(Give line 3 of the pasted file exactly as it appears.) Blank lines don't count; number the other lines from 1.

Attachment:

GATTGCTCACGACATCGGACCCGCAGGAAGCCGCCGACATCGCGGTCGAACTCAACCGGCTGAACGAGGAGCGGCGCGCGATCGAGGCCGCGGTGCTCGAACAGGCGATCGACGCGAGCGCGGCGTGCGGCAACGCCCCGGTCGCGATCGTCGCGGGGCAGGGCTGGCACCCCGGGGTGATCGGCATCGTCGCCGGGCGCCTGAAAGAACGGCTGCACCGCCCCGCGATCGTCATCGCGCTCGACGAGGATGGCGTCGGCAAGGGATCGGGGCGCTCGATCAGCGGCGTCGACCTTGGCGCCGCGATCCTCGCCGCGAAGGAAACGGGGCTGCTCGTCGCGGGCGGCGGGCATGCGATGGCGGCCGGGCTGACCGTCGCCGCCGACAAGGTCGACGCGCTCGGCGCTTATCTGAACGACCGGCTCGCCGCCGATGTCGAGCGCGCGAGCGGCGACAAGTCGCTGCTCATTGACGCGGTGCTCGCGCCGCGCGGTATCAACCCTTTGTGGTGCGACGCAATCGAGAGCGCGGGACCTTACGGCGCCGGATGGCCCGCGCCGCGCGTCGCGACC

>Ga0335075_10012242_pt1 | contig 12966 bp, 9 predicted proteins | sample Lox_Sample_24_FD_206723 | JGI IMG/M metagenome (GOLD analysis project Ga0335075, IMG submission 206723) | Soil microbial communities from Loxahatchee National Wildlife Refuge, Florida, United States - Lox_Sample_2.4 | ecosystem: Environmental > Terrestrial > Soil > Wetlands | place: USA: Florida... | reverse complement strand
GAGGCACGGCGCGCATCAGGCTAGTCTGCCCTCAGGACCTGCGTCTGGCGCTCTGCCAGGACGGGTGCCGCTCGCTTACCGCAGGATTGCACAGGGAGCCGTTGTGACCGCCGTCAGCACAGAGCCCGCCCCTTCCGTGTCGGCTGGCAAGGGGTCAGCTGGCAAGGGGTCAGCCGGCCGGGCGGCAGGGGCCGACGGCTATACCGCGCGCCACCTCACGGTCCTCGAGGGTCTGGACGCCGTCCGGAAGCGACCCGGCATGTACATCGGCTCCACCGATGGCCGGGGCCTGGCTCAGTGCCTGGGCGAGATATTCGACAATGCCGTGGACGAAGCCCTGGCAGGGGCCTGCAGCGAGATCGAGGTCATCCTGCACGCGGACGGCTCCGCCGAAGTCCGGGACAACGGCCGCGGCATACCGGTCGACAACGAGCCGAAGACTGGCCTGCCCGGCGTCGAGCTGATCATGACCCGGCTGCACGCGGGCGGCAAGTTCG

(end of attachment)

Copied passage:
GAGGCACGGCGCGCATCAGGCTAGTCTGCCCTCAGGACCTGCGTCTGGCGCTCTGCCAGGACGGGTGCCGCTCGCTTACCGCAGGATTGCACAGGGAGCCGTTGTGACCGCCGTCAGCACAGAGCCCGCCCCTTCCGTGTCGGCTGGCAAGGGGTCAGCTGGCAAGGGGTCAGCCGGCCGGGCGGCAGGGGCCGACGGCTATACCGCGCGCCACCTCACGGTCCTCGAGGGTCTGGACGCCGTCCGGAAGCGACCCGGCATGTACATCGGCTCCACCGATGGCCGGGGCCTGGCTCAGTGCCTGGGCGAGATATTCGACAATGCCGTGGACGAAGCCCTGGCAGGGGCCTGCAGCGAGATCGAGGTCATCCTGCACGCGGACGGCTCCGCCGAAGTCCGGGACAACGGCCGCGGCATACCGGTCGACAACGAGCCGAAGACTGGCCTGCCCGGCGTCGAGCTGATCATGACCCGGCTGCACGCGGGCGGCAAGTTCG